Rayman’s must be pretty used to being out on a limb these days. Apart from last year’s sublime Rayman Origins (which you should really track down, by the way, if you haven’t already), the last proper Rayman game on a Nintendo console was way back in 2003 when Rayman 3: Hoodlum Havoc graced both GameCube and Game Boy Advance after his stunning debut four years earlier in Rayman 2: The Great Escape for Nintendo 64. Since then he’s been rather upstaged by the unhinged shenanigans of his Raving Rabbid cohorts, and his prolonged absence from gaming definitely showed when Rayman Origins only managed to shift 50,000 copies in its first month.
But if there’s one game you should really be excited about for Wii U, it’s this one, because Rayman Legends is quite simply one of the most divine platformers ever conceived. Ubisoft Montpellier have really stepped up to the mark with this game, so much so, in fact, that they may have just pulled the rug out from under Mario‘s feet to claim the platforming top spot in Wii U’s launch line-up.
We begin our hands-on demo in a thick, overgrown forest where hordes of small, cyan Teensies are being carted off by huge dragons in thick, metal cages. A castle appears in the background, signalling our next destination, but for a brief moment we’re not entirely sure where Rayman is. A quick swipe across the GamePad screen, however, and Murfy the flying frog cuts back the long grass to reveal our limbless hero (although he can also be joined by returning characters Globox, the Teensies and new character Barbara if you’ve got some Wii Remotes or Wii U Pro Controllers going spare).
Rayman Legends will be a multiplayer experience like no other.
For the most part, it’s fairly traditional platforming– Rayman must save the Teensies from their prisons while collecting lums and avoiding spiky pitfalls of doom– but everything from the combat to the character design has been infused with Michel Ancel’s trademark charm and whimsical humour. Whether it’s Globox’s futile slap on a hanging Teensie cage before he slides off its side or the scrunch of his face as he hurtles head-first into a wall, no one can accuse Rayman Legends of skimping on the detail, especially when it comes to the GamePad controller.
You see, unlike New Super Mario Bros. U (where all the GamePad player can do is place assist-blocks on screen), Rayman Legends takes full advantage of all the GamePad’s different features by letting Murfy cut ropes, open new pathways, gather Lums, interact with the environment, and pick up bad guys for Rayman and chums to use as punching bags to name just a few of his handy abilities. In a sense, he’s also playing an “assist” role as you won’t be doing any actual platforming with Murfy, but there’s so much to do with the GamePad that it never feels like he’s there just for the sake of doing something cool with the controller, and he becomes an integral part of the team within seconds of starting up a level.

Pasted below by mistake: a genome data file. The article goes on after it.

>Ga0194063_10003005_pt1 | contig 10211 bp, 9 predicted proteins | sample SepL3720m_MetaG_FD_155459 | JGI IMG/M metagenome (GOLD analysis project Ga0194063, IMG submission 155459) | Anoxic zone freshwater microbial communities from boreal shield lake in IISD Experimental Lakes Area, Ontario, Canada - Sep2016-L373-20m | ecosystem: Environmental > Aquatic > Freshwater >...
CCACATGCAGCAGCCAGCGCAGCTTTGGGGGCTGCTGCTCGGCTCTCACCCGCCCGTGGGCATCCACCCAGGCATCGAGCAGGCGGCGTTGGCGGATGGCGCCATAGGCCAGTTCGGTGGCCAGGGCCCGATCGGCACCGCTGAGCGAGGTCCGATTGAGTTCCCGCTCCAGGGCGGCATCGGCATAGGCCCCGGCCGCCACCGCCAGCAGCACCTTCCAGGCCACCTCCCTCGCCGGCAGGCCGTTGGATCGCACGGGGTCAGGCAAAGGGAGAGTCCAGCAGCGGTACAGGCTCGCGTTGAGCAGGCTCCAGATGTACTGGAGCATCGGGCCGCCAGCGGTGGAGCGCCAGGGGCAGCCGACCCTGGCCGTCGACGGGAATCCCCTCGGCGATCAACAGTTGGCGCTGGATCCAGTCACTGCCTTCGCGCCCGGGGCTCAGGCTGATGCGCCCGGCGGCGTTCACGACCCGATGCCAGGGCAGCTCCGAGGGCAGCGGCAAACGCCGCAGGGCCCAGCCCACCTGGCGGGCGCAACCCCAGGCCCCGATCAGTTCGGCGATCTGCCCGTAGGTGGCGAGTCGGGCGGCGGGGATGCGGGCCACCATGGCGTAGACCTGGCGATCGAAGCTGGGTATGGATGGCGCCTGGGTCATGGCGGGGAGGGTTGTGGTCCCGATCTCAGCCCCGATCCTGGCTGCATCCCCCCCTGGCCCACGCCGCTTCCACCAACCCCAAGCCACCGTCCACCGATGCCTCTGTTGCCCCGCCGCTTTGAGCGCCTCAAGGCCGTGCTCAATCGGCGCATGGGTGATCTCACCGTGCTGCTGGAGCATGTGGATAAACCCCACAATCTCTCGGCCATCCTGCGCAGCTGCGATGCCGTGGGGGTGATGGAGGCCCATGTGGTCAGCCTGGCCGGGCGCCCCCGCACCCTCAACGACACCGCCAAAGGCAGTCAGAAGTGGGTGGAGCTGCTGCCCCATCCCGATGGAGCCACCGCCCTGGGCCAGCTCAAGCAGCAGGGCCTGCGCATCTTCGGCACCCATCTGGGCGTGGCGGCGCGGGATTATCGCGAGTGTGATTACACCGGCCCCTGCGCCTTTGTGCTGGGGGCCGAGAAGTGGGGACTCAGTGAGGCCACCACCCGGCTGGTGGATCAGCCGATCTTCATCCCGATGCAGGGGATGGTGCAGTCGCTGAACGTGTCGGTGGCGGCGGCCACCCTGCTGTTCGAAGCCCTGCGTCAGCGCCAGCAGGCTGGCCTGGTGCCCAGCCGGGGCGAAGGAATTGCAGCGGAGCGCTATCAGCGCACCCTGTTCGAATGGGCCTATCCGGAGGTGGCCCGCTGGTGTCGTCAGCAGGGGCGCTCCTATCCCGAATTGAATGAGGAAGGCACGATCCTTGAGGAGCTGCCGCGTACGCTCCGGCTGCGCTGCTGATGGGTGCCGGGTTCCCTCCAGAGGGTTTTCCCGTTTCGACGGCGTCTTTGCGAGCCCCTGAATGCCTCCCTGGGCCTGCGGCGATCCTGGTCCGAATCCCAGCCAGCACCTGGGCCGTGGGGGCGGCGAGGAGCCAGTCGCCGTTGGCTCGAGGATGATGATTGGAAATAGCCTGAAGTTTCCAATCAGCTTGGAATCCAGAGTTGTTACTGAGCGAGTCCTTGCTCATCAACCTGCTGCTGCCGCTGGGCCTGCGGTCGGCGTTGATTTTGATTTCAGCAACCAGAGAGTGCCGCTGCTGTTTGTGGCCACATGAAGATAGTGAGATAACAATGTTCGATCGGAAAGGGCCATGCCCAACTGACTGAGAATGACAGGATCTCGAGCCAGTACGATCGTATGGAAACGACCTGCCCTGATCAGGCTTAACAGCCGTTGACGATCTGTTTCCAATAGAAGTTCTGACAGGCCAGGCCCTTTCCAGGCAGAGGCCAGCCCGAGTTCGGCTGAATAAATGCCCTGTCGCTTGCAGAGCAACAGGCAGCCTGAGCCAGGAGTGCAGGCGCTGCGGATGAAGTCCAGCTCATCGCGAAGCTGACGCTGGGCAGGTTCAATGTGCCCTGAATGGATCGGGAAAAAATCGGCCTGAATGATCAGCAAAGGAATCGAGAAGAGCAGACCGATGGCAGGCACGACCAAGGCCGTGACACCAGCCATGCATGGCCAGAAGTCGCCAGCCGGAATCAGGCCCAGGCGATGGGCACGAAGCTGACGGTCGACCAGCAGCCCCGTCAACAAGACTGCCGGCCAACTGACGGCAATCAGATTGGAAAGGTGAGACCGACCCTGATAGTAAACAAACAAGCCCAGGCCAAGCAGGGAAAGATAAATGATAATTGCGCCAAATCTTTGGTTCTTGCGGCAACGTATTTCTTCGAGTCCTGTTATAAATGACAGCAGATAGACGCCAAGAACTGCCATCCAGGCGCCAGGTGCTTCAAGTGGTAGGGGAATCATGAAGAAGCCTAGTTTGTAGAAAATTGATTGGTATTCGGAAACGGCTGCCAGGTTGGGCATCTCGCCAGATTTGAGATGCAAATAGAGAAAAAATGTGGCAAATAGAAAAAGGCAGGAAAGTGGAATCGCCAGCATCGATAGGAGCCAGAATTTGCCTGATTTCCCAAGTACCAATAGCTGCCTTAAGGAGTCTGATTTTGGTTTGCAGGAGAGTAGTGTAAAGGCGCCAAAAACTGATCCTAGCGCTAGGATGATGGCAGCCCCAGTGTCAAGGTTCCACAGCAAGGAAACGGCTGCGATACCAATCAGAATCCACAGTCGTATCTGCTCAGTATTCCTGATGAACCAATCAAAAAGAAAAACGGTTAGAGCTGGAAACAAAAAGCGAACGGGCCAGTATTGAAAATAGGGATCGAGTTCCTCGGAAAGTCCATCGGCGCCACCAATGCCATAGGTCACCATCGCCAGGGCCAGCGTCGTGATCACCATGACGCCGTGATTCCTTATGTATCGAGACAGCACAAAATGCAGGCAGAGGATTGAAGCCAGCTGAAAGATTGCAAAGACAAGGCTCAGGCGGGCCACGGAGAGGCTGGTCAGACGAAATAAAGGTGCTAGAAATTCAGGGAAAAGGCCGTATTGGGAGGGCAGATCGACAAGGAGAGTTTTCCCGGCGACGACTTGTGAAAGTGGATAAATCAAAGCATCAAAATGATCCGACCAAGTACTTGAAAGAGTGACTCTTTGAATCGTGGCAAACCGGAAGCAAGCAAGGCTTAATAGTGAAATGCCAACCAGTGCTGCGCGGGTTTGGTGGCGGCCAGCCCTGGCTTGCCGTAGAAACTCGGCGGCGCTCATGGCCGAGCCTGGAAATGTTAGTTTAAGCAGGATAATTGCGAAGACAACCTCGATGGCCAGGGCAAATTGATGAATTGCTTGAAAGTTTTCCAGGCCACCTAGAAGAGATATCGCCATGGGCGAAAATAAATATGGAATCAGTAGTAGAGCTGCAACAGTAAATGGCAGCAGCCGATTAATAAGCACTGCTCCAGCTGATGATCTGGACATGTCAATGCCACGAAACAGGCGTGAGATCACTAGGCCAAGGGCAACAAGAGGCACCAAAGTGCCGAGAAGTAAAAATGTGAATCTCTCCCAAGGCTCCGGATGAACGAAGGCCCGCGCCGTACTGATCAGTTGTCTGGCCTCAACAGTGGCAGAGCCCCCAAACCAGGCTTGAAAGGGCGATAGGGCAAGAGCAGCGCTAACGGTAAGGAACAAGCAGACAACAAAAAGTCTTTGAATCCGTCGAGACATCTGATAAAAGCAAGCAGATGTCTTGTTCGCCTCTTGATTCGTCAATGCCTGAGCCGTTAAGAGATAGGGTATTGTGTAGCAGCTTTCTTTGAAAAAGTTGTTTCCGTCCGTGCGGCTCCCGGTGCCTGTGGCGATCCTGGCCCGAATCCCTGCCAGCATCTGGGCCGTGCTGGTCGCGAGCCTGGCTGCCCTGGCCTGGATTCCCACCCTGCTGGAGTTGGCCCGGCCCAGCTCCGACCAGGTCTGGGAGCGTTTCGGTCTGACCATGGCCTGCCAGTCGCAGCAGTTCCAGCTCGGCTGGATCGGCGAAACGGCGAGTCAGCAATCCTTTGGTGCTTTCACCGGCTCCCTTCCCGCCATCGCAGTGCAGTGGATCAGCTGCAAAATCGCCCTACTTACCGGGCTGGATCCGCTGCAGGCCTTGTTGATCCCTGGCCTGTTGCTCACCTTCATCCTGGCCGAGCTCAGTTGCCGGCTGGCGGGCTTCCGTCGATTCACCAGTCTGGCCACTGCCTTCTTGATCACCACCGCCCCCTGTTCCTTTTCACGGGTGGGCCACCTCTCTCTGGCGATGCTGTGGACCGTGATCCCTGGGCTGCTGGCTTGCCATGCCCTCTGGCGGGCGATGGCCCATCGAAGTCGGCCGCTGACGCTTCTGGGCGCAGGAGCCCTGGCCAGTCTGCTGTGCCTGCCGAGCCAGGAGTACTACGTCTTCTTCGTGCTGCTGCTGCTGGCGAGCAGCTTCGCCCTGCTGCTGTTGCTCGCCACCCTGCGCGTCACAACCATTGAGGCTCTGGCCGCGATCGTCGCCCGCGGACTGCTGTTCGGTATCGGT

When we’re inside the aforementioned castle, for instance, it’s up to Murfy to grab hold of its various platforms and move them so our heroes can get past, all the while busting fiery ghost enemies the others can’t touch with a simple tap on the touchscreen. Later on, he’s also in charge of tilting huge, spike-infested mazes with the GamePad’s gyro-sensors, and one section even saw him taking out three dragons with a touch-activated catapult while the other characters tried to make it across without getting burned or disappearing off-screen along with the crumbling platforms. It may not sound as exciting as actually jumping across said platforms, but when every obstacle involves some sort of GamePad wizardry, there’s simply never a dull moment for Murfy players, making it just as engaging as playing with Rayman.
But it’s the music maps that really make Rayman Legends shine, and you’ve probably seen various pieces of footage capturing these expertly-crafted levels in action. These really are as insanely fun to play as they appear, both for those controlling Rayman and those controlling as Murfy. For Rayman, it’s the joy of jumping in perfect unison with the music; for Murfy, it’s unleashing the trails of Lums that only you can see on your GamePad screen in time with the beat, and together they create a synchronised rhythm-platforming experience like no other. The music itself, both on normal levels and the music maps, also captures that quintessential strangeness of the Rayman universe with its eclectic range of instruments, which thankfully seems to be taking more than a few leaves out of Rayman Origins‘ books, too.
Guaranteed fun no matter what controller you’re using.
Of course, there have been some concerns lately about how Rayman Legends will hold up as a single-player experience, because everything we’ve seen and been able to play thus far has all been multiplayer– and considering how crucial Murfy has been to those demos, we can’t really imagine completing the level without him. While we haven’t had a full answer to those questions yet, it would seem that most of the time you’ll be playing as Rayman in the single-player game, with a select few (those that absolutely require the use of Murfy) seeing you take control of Murfy while an AI-controlled Rayman runs and jumps through the level on his own. We’ll keep you up to date with the latest news on this front, but to be honest, we’re not really that worried about it, particularly when Rayman Legends is the sequel to Rayman Origins. With this in mind, we have every faith that the single-player platforming will be just as solid as what we’ve seen in the multiplayer levels, even without Murfy buzzing along beside you, but for those looking for the ultimate multiplayer experience on Wii U this holiday, you really can’t do much better than Rayman Legends.